Antitrust Probe of Monsanto May Turn on Anti-Stacking Provisions
24 Corporate Crime Reporter 19, May 10, 2010

The Justice Department’s antitrust probe of Monsanto may turn on something called stacking.

That’s according to Diana Moss of the American Antitrust Institute.

In October 2009, Moss wrote an white paper – Transgenic Seed Platforms: Competition Between a Rock and a Hard Place?

She wrote a second white paper last month titled – Transgenic Seed: The High Technology Test of Antitrust?

Moss says that Monsanto is a monopolist in the transgenic seed market.

Transgenic seeds are seeds that have been genetically altered to make them herbicide tolerant and insect resistant.

Transgenic seeds have come to dominate the market since they were introduced in the mid-1990s.

And Monsanto is the market monopolist.

Monsanto’s competitors – DuPont. Syngenta. Dow. Bayer. BASF.

Moss says that Monsanto dominates the market – controlling 75 percent of the transgenic corn market, 95 percent of soybeans and 97 percent of cotton.

Monsanto says that it licenses its transgenic seed technology broadly.

But the license comes with anti-stacking provisions, Moss says.

“Monsanto claims it licenses its technology broadly,” Moss told Corporate Crime Reporter in an interview last week. “So, Monsanto will say – here are our genetic traits. But those licenses are often restrictive. They do not allow seed companies to stack those traits with other Monsanto traits.”

“So, stacking is the crux of the problem. You have the appearance of broad licensing by Monsanto.”

“But in the process of doing that they have imposed anti-stacking restrictions that prevent or make it very difficult for rivals to stack traits with Monsanto traits.”

“Well, if you can’t stack, then you are sort of dead in the water as a competitor. It’s hard to bring new products to market if you can’t stack. Therein lies the issue and the problem.”

So, will the Justice Department’s investigation turn on the anti-stacking provisions of Monsanto licenses?

“That’s a good bet,” Moss said. “If you troll back through some of the Department’s history dealing with seed mergers, you uncover some pretty important clues.”

“In 2007, Monsanto acquired Delta & Pine Land. That created a big cotton platform of genetic traits and treated seed. That was a big vertical platform merger. The remedies that the Department extracted focused on intellectual property – the patent protection technologies.”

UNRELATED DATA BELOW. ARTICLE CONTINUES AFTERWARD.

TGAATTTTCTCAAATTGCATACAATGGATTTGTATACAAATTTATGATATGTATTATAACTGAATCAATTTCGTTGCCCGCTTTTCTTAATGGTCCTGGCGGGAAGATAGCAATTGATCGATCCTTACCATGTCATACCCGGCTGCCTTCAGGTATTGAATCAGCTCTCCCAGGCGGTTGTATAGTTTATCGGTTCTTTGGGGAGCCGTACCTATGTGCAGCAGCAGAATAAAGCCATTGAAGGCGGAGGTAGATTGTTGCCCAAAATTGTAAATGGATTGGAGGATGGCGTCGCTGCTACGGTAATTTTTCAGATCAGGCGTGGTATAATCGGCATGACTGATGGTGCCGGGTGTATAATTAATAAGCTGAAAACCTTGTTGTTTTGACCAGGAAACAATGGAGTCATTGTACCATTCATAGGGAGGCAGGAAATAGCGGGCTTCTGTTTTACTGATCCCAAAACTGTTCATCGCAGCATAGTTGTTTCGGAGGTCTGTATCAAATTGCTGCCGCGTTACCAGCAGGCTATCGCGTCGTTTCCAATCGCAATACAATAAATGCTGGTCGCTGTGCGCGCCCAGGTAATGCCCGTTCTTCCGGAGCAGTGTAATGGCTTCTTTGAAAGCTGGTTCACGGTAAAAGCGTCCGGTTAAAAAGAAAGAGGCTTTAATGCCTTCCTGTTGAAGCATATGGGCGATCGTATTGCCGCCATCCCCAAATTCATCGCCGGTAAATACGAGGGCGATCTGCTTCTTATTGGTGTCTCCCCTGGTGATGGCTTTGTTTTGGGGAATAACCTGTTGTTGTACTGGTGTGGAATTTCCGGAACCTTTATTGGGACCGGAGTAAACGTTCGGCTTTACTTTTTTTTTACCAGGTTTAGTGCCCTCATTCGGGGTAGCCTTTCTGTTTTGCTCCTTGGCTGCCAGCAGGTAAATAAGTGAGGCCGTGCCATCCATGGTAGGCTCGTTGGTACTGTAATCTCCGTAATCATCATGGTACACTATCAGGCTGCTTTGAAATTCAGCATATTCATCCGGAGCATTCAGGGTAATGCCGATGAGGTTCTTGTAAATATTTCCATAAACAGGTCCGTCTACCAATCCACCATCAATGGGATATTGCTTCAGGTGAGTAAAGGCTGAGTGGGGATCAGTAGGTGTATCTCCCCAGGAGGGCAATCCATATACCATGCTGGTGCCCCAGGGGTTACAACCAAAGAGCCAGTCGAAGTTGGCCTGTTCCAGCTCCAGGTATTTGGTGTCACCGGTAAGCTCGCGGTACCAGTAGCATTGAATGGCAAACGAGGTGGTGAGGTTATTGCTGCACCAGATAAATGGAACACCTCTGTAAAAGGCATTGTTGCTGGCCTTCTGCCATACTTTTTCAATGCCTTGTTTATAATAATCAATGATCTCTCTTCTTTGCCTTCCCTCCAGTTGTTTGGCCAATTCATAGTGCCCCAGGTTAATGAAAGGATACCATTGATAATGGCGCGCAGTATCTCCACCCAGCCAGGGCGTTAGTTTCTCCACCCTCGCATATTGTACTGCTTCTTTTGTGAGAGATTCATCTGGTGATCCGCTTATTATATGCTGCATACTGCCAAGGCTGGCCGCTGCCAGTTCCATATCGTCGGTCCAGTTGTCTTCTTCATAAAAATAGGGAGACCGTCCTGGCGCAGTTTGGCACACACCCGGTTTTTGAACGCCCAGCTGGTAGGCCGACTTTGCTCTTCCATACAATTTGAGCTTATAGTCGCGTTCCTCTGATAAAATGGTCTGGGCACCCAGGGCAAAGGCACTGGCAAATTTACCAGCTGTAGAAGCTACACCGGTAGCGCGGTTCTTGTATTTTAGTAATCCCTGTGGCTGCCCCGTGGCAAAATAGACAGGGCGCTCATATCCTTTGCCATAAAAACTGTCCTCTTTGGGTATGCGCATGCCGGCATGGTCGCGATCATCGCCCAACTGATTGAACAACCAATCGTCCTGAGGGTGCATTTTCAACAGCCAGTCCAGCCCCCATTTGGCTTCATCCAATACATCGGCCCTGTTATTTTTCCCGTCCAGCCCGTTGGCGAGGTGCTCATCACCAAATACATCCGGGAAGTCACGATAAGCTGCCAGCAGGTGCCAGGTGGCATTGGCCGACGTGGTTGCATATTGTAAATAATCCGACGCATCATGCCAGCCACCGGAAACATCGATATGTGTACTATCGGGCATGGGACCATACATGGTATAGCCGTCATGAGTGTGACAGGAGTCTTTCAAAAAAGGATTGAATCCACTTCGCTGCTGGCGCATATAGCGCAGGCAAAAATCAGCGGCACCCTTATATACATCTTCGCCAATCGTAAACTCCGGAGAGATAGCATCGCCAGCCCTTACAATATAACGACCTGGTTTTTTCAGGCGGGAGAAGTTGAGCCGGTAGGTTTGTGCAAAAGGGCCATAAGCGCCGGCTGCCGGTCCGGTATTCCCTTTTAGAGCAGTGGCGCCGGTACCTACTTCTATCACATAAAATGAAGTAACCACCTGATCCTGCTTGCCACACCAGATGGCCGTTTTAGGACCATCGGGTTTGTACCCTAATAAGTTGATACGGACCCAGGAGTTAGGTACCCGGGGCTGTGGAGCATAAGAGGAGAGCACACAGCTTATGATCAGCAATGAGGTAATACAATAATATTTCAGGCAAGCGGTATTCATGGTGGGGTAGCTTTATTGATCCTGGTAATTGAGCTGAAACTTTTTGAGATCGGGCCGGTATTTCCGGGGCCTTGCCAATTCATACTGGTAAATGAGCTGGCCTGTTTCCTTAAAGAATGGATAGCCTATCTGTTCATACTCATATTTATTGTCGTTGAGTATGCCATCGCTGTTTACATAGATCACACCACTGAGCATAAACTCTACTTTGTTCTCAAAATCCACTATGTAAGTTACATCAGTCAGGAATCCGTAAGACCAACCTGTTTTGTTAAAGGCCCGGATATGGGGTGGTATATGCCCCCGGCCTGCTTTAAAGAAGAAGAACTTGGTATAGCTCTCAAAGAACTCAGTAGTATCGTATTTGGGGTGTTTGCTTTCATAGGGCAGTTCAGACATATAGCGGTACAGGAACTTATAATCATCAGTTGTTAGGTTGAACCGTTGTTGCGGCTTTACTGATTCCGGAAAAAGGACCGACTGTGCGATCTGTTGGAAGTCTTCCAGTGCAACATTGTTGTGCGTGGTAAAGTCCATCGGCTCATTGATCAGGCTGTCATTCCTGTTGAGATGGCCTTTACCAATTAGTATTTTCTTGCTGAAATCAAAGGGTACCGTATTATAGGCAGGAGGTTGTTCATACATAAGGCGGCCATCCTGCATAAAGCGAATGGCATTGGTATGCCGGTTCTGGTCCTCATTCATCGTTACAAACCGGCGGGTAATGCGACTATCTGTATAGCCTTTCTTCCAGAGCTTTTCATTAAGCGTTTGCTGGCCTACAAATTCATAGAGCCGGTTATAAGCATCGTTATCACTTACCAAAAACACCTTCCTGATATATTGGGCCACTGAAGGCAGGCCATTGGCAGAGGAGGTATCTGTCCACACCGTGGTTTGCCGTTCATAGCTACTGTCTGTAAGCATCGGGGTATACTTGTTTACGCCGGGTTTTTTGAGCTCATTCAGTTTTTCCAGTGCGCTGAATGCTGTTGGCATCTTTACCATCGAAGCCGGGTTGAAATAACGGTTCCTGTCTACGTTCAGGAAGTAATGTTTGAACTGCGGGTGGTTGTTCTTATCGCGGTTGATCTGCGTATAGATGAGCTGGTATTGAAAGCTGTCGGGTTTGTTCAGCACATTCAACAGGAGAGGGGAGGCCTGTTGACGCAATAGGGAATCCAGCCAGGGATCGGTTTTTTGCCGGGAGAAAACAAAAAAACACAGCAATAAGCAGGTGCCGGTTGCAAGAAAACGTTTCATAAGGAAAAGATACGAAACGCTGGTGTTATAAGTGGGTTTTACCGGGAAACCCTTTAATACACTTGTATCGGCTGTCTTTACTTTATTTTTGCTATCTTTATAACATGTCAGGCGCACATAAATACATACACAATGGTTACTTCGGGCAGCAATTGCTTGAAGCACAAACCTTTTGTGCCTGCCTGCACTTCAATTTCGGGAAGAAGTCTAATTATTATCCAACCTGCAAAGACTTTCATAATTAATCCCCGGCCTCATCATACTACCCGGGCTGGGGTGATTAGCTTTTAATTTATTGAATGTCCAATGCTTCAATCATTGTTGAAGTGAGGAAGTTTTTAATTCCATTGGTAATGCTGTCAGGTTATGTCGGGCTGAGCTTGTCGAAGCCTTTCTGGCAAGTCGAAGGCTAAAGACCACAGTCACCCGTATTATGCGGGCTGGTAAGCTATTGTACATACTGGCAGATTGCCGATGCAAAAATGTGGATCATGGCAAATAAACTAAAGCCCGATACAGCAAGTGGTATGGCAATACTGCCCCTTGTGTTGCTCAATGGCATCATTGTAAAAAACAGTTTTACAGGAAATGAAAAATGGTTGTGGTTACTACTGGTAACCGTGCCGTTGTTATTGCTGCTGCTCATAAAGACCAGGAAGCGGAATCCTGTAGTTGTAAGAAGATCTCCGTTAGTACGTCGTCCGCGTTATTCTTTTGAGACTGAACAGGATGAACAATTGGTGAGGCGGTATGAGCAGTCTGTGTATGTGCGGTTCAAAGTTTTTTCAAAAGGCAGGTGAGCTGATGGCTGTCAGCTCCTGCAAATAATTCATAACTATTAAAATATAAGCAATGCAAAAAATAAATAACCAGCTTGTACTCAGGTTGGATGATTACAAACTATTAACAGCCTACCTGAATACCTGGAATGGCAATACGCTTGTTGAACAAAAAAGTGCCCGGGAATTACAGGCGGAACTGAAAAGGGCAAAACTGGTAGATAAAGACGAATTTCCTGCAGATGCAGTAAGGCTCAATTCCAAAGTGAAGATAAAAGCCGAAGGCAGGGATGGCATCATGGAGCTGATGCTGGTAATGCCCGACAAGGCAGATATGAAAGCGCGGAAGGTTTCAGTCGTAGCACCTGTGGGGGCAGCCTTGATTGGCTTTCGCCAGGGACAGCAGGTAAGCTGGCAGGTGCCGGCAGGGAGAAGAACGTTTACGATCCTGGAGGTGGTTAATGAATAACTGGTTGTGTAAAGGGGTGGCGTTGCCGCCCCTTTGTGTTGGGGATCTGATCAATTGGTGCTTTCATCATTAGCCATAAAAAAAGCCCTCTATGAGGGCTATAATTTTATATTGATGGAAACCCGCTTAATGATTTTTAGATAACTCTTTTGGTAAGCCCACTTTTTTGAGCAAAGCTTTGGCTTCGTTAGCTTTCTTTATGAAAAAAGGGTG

“And the Department required Monsanto to remove the anti-stacking provisions in their licenses.”

“But they understood that if that merger were to go through, a remedy was necessary. And the remedy was focused on providing access to Monsanto’s competitors.”

“And the way they did that was to force Monsanto to remove the anti-stacking provision.”

“This is a road map for antitrust enforcement in this particular area.”

“In another merger, Monsanto acquired DeKalb in the late 1990s. In that case, the Department also imposed remedies that went to the intellectual property.”

“So, those two big merger cases focused on the intellectual property.”

Monsanto responded to Moss with a paper of its own – written in part by two Arnold & Porter partners – Jonathan Gleklen and Kenneth Letzler.

Gleklen and Letzler say that the Moss paper was “sponsored” by DuPont– one of Monsanto’s major competitors.

Moss says that yes, AAI did receive a contribution from DuPont.

How much?

“That I don’t know,” Moss says. “It was not particularly large. All of our contributors are listed on our web site.”

“AAI’s whole history has been that of an independent observer and watchdog. We have an advisory board. We are objective. We perform independent analysis. That’s our bread and butter.”

“Contributions to AAI come from a wide variety of sources and are not at all tied to the positions we take.”

“If we were to take positions based on donations as a quid pro quo, we would lose our support. We would lose our advisory board members. We would not be viewed as independent or objective.”

“That would be the end. And that is obviously not in our interest. Our interest is to continue to be objective and to help consumers and media understand these issues.”

“Any contribution that comes in to AAI goes to the general treasury. It’s not tagged or line itemed for any particular project.”

“We devote resources to areas where we believe there is a genuine issue or problem of competition. DuPont promotes AAI’s core mission of promoting fair competition and consumer protection.”

[For a complete transcript of the Interview with Diana Moss, see 24 Corporate Crime Reporter 19(11), print editon only.]


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